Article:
I’m told that to be a successful author, I should have a strong presence on the Internet. I’m told that my public persona—as broadcast via social media—matters nearly as much as the quality of my books. I don’t argue these points. They’re probably right.
And yet . . . I have trouble acting on them. This blog is largely barren, and my other social media accounts are scenes of halting, sporadic activity. Think Old Faithful at one-quarter strength.
I am not the first author to publicly worry over the need to participate in social media. Many of us fail at it. The skills of a novelist correlate to those of a successful blogger (or tweeter, or whatever) as directly as those of a long-distance runner and a basketball star. Even so, I suspect that aptitude is not the major impediment for novelists struggling with social media. Most daunting to many—myself at least—is the idea of presenting yourself directly to the world, as one must do on social media, even when satirizing The Bachelor. Novelists have much to say about the world, but we do it from a distance, in the clothing of made-up characters. You could say that this ability to comment from a distance is the precise reason that many of us became novelists. Otherwise, we might be essayists.
All of which is to say that developing a public persona isn’t something I relish. But I’m resolved to try, beginning here. Beginning with Dominick Dunne.
The novels of Dominick Dunne are not highly praised feats of literature, but he is a hero of mine, largely for the persona he projected off the page. Dunne wrote compulsively readable books about scandalous doings among the rich. They go down easy. There’s a certain mischievousness about them. And the knowledge that some are fictionalized treatments of real-life events—like the murder of Martha Moxley—adds a layer of voyeuristic titillation that I’m not above indulging. Another City, Not My Own, his not-at-all veiled account of the O.J. Simpson trial, is stuffed with jaw-dropping celebrity gossip.
But there is more to his work than froth. Much of his fiction is animated by a palpable anger at the ability of the privileged to get away with all manner of crimes. That anger came from a personal well: the killing of his daughter Dominique (who starred in Poltergeist) by an abusive ex-boyfriend, John Sweeny. Sweeny received only six and a half years on a conviction of manslaughter, leaving Dunne enraged at the judge who had excluded testimony from another ex-girlfriend. Dunne wrote an article about the experience for Vanity Fair, which launched his long career at the magazine. In that article and for years to follow, Dunne mercilessly detailed the foibles of the judge (who, during the trial, asked a People photographer into his chambers and tried on multiple pairs of glasses, asking which best showed his eyes), and took great pleasure in his declining legal career.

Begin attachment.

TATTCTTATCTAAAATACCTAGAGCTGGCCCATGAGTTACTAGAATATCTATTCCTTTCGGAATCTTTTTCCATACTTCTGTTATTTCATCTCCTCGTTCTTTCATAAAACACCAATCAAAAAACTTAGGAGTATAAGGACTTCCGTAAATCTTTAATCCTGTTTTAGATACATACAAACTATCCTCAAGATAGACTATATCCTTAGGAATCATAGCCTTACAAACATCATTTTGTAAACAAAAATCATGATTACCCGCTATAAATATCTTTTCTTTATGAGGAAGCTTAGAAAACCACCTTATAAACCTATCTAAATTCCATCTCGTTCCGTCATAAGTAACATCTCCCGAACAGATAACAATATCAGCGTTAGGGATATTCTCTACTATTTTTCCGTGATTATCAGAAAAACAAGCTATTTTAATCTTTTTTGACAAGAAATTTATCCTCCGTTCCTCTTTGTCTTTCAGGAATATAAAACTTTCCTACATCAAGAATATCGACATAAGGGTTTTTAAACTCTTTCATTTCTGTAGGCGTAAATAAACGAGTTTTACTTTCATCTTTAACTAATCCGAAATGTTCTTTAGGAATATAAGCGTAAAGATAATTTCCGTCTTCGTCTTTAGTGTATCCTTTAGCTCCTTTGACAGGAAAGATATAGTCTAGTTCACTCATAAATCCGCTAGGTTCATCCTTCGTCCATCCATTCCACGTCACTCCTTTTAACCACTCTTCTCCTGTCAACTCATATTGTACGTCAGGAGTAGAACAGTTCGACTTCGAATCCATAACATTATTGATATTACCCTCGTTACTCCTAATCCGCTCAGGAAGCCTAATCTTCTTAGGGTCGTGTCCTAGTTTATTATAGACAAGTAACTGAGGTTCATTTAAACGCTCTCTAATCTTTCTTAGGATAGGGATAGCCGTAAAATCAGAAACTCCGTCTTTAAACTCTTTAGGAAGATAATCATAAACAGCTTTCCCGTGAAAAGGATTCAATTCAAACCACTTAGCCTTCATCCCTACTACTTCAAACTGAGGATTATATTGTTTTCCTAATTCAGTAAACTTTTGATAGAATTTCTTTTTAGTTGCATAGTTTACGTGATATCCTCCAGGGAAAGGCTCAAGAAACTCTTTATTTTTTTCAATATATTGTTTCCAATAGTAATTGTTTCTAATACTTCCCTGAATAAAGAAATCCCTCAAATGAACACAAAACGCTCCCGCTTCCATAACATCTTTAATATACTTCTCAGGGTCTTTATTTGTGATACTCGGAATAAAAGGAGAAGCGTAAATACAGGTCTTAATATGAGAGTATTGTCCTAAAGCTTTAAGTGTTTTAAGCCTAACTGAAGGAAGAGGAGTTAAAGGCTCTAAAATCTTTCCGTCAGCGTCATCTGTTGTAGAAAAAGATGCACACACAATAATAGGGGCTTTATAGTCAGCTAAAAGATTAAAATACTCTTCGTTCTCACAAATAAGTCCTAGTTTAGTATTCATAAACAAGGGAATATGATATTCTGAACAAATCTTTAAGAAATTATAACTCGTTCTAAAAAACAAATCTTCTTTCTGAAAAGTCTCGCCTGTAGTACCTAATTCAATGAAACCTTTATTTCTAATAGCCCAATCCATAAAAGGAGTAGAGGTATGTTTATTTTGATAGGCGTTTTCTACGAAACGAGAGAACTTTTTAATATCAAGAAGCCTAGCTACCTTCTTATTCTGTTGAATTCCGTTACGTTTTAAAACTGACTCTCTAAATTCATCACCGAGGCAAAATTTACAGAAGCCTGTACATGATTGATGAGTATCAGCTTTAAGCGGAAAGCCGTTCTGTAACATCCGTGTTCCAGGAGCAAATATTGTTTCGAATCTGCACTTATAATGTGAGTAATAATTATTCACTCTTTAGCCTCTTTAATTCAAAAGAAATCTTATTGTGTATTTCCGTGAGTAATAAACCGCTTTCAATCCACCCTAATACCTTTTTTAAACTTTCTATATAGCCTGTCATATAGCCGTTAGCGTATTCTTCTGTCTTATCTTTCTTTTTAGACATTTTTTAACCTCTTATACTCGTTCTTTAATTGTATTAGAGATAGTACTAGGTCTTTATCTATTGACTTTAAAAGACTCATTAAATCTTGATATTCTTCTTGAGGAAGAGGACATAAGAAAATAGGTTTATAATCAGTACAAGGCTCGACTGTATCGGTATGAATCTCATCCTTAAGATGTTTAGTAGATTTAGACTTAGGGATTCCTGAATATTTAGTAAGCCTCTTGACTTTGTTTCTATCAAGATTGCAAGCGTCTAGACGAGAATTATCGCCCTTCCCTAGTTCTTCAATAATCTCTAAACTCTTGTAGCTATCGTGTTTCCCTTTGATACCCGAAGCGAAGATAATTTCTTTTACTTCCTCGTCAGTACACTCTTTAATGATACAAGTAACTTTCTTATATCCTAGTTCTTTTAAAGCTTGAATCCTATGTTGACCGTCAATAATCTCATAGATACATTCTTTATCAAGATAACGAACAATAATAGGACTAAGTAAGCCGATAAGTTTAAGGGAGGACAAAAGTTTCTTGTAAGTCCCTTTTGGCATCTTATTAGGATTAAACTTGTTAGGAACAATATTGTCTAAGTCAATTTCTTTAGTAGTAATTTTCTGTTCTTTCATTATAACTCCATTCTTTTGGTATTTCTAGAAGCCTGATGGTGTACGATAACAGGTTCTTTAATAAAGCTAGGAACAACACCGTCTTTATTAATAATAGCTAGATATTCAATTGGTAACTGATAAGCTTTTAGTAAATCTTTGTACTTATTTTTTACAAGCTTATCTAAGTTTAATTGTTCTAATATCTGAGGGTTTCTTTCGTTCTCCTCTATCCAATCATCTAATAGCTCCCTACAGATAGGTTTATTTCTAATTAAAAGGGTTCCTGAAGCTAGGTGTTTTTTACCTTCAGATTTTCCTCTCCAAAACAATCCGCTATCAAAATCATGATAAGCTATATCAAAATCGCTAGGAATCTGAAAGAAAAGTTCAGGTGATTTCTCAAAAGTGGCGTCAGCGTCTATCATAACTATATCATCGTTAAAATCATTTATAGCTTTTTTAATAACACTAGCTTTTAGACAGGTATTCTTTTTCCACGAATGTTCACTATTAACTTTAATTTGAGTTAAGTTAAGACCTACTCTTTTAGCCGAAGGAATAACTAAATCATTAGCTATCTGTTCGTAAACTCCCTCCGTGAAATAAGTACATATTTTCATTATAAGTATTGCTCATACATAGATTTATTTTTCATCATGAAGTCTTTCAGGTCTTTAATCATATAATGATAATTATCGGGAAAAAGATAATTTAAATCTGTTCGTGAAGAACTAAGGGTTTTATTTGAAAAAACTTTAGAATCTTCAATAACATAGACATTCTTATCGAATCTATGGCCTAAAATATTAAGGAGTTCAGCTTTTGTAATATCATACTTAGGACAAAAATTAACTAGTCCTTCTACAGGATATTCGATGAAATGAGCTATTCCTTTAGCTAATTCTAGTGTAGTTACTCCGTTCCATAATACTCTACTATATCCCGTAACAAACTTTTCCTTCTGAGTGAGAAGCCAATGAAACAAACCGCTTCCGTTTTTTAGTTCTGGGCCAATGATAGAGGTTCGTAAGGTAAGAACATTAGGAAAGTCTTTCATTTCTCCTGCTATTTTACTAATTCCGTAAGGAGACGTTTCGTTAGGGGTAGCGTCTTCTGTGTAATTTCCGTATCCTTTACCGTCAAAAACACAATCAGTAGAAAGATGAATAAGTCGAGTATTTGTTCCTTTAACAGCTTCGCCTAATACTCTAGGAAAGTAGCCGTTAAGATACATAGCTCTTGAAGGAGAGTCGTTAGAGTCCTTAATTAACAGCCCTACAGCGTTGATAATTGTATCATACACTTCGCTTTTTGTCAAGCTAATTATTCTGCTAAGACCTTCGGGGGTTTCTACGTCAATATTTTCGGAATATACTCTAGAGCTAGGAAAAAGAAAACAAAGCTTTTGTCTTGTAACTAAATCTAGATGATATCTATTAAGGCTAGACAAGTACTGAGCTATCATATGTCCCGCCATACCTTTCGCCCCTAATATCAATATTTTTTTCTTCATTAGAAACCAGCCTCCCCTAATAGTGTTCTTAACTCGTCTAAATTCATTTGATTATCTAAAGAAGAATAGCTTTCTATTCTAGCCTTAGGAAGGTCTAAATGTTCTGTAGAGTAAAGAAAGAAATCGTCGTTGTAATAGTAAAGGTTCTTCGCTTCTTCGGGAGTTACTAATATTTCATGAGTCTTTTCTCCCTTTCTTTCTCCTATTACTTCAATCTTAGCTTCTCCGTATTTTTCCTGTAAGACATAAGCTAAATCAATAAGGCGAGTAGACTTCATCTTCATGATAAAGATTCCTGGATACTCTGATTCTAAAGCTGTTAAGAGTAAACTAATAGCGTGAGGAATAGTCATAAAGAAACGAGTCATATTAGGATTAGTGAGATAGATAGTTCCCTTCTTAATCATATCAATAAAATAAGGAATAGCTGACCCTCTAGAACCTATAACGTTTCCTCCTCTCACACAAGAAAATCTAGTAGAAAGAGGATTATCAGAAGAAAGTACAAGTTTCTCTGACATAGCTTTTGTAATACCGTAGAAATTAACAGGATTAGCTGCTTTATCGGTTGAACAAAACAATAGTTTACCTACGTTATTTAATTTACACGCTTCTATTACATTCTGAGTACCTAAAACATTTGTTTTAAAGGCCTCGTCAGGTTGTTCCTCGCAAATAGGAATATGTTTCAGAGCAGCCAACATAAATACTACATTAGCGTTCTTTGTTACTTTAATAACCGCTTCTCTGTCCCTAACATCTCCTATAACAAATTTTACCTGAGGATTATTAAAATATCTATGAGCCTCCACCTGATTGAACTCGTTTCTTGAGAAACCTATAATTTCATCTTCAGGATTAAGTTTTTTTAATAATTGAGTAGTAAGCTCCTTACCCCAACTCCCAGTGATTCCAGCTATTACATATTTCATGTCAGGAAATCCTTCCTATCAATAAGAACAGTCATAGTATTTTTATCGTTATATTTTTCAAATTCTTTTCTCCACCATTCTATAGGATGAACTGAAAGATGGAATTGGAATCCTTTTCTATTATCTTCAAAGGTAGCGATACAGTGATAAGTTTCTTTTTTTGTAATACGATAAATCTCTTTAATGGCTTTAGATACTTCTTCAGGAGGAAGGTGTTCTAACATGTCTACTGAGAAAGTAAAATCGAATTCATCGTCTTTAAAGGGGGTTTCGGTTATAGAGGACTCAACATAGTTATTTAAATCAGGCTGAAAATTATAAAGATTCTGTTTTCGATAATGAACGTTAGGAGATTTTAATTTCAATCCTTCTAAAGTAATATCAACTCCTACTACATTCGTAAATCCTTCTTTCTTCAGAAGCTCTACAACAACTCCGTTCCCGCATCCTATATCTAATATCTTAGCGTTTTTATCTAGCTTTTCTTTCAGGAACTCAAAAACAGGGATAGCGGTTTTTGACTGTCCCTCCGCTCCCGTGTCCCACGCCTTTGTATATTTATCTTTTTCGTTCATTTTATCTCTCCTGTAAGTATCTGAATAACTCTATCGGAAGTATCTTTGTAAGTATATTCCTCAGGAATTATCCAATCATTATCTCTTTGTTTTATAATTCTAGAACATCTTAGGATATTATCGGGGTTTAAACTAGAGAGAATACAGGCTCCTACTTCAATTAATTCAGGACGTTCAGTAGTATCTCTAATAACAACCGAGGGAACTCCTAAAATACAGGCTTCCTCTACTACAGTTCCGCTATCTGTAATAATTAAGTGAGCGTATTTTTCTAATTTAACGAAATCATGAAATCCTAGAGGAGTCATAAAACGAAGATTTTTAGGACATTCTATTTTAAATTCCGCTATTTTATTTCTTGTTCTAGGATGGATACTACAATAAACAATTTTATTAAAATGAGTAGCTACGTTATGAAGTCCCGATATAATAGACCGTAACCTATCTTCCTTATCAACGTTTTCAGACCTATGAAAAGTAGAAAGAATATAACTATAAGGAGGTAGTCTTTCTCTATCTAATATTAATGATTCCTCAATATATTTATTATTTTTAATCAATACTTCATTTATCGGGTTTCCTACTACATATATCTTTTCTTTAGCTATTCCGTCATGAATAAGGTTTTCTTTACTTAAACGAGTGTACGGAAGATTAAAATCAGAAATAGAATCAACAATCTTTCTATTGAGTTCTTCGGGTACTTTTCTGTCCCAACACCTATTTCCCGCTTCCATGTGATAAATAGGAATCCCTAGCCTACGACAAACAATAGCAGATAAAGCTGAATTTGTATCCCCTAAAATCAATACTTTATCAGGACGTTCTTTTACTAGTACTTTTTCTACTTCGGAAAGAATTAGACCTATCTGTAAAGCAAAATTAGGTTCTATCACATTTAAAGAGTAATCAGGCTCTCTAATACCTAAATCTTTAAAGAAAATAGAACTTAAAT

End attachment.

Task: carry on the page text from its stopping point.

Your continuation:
He delighted in revealing his enemies to the world, but the admirable thing about Dunne was his willingness to do the same to himself. As in this story about Frank Sinatra:
It’s a funny story, it gets laughs. But as a former Vanity Fair colleague has noted, the degree of honesty also makes the audience nervous. However pleasant the wrapping, it takes courage to deliver the point: “I was the amusement for [Sinatra], and my humiliation was his fun.”
That story appears in a documentary, After the Party, in which Dunne indicts himself with similarly honest stories of his failure at marriage, his drug use, and his aborted first career as a movie producer. In After the Party, he says: “The reasons I can write assholes so well is that I used to be an asshole.” Dunne would not have called his self-analysis brave. But it is, and it makes the documentary fascinating, and after watching it for a while, you are not surprised to learn that the diminutive Dunne, whose father called him a “sissy,” earned a medal for bravery in WWII.
The other wonderful, and perhaps unexpected, attribute of Dunne’s was his generosity of spirit. I say unexpected because Dunne was a self-admitted social climber. And yet, when the documentary captures him in front of a starlet’s house, Dunne clearly savors a mini-reunion with a paparazzo who did not even presume that Dunne would remember him.
I received a small glimpse of this quality myself. Working as a reporter in D.C., I finagled my way into an assignment covering one of his speeches. My first book was still on the way, but I had no illusion that would be of any interest to Dunne. My expectations in that regard had been corrected when, a short time earlier, I had approached a popular YA author for a chat, with the naïve assumption that my new status as a published writer of fiction had granted me a key to an exclusive fellowship of untold bonhomie. The cold, unimpressed look I received in reaction to my introduction told me just how wrong I was.
I simply wanted to hear Dunne talk. I did, and he was highly entertaining. And then he permitted me a question or two afterword. And then, left alone in a wash of people more interested in the Washington power players attending the event, he began asking me about myself. I told him that I was a fan of his, and then I mentioned my upcoming book.
His face lit up. He wanted to talk all about it. I had trouble processing the seemingly genuine interest from a writer I so admired, and I am very thankful to him for that.
Dominick Dunne died in 2009. He wrote only 17 entries on his Twitter page. But I think, had he been from another generation, he would have embraced social media with his characteristic enthusiasm. I expect he would not have been tortured in the least by the thought of putting himself out there. In that respect, and others, I’ll try to follow his example.